Antibacterial Spectrum

The macrolides are effective against a number of organisms, including Mycoplasma spp., H. influenzae, Streptococcus spp. (including S. pyogenes and S. pneumoniae), staphylococci, gonococci, Legionella pneumophila, and other Legionella spp. There has been increasing resistance of S. pneumoniae to macrolides worldwide. This is true especially if the strain is resistant to penicillin. This resistance includes not only erythromycin but also clar-ithromycin and azithromycin. Approximately 10 to 15% of S. pneumoniae in the United States show complete resistance to macrolides. Staphylococci resistant to erythro-mycin are resistant to all macrolides. The hemolytic streptococci also exhibit varying degrees of cross-resistance to the macrolides and to lincomycin and clindamycin, although the macrolides are chemically unrelated to the last two agents. There are only minor variations in the antibacterial spectrum of the newer macrolides. Clarithromycin is very active against H. influenzae, Legionella, and Mycobacterium avium-intracellulare, whereas azithromycin is superior against Branhamella, Neisseria, and H. influenzae but less active against my-cobacterial species. Clarithromycin and azithromycin have significant activity against Mycobacterium avium complex (MAC), and it is one of the drugs of choice in treating disseminated MAC. Both azithromycin and clar-ithromycin can be used prophylactically in HIV and AIDS patients to help prevent disseminated MAC.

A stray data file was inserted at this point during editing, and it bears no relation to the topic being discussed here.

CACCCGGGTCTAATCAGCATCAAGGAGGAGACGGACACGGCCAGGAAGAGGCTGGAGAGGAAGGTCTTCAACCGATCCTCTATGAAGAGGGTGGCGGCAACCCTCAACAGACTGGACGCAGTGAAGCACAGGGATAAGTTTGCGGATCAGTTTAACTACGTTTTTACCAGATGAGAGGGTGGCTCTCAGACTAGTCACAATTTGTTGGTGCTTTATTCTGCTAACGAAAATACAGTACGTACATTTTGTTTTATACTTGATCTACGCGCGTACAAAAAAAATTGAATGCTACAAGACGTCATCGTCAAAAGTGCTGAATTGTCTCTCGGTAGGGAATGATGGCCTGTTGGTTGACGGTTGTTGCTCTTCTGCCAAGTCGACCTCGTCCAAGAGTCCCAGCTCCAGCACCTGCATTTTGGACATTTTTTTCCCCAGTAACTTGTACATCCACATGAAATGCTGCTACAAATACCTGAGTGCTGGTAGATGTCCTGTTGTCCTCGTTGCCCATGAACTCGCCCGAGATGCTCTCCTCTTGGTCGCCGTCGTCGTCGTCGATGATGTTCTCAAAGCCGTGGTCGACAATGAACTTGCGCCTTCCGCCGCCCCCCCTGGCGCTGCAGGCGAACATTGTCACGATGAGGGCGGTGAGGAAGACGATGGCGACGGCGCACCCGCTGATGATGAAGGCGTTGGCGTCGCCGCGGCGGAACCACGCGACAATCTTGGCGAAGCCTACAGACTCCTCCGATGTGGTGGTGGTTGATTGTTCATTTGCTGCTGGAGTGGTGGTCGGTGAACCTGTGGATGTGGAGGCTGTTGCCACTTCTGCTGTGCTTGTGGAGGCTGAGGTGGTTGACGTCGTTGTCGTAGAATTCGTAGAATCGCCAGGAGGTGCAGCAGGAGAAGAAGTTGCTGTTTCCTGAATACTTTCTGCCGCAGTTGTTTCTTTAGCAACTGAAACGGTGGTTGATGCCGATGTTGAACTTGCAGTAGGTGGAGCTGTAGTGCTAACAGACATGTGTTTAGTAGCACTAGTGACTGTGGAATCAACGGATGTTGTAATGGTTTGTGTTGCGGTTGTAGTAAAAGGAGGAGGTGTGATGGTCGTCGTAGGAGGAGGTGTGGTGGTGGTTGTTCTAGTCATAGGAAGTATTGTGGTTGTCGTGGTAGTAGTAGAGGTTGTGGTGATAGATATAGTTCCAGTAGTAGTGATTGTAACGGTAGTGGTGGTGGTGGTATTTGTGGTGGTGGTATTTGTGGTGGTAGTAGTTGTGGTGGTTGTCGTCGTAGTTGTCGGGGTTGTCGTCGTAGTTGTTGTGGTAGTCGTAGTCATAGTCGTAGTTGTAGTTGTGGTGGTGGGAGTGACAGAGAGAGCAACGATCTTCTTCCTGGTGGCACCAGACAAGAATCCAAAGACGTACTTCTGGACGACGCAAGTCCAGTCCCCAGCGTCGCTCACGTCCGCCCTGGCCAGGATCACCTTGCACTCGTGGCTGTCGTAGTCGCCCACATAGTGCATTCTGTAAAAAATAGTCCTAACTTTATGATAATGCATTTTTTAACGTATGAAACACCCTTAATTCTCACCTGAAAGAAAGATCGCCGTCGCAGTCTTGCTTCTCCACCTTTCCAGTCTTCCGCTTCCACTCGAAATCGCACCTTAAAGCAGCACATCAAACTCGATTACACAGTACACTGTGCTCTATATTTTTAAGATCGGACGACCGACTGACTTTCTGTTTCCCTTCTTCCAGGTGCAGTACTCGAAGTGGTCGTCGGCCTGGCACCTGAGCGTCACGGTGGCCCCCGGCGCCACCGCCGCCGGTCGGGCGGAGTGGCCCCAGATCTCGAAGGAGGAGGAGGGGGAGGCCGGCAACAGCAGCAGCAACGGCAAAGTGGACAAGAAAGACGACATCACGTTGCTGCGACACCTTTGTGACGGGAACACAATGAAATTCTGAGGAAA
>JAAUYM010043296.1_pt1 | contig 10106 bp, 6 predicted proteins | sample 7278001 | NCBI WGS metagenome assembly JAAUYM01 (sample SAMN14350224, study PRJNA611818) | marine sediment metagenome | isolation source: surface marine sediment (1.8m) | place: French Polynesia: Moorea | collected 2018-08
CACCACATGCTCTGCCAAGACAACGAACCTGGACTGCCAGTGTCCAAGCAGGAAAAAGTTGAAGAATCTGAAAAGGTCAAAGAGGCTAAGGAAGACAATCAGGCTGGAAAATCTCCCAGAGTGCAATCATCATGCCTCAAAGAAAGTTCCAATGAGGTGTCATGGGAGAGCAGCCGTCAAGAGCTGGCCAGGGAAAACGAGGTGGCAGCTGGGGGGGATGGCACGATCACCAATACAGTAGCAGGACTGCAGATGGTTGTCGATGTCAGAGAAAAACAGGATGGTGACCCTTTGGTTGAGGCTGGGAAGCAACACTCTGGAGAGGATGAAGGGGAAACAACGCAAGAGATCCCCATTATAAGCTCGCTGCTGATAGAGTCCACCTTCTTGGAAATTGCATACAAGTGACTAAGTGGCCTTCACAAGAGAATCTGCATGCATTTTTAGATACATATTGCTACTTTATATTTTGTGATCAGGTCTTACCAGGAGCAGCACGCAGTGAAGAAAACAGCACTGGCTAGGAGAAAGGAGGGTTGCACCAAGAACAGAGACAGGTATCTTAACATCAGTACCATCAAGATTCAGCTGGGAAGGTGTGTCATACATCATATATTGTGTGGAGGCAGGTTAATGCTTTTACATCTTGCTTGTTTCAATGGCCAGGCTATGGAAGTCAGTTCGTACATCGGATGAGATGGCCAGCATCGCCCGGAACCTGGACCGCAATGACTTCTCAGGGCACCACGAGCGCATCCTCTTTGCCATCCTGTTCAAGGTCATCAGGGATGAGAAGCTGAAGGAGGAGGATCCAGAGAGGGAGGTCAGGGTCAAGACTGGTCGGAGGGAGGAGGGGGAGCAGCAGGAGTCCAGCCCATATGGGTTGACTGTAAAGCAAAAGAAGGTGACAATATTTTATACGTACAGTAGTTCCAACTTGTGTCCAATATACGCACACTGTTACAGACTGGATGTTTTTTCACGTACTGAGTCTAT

Peripheral Neuropathy Natural Treatment Options

Peripheral Neuropathy Natural Treatment Options

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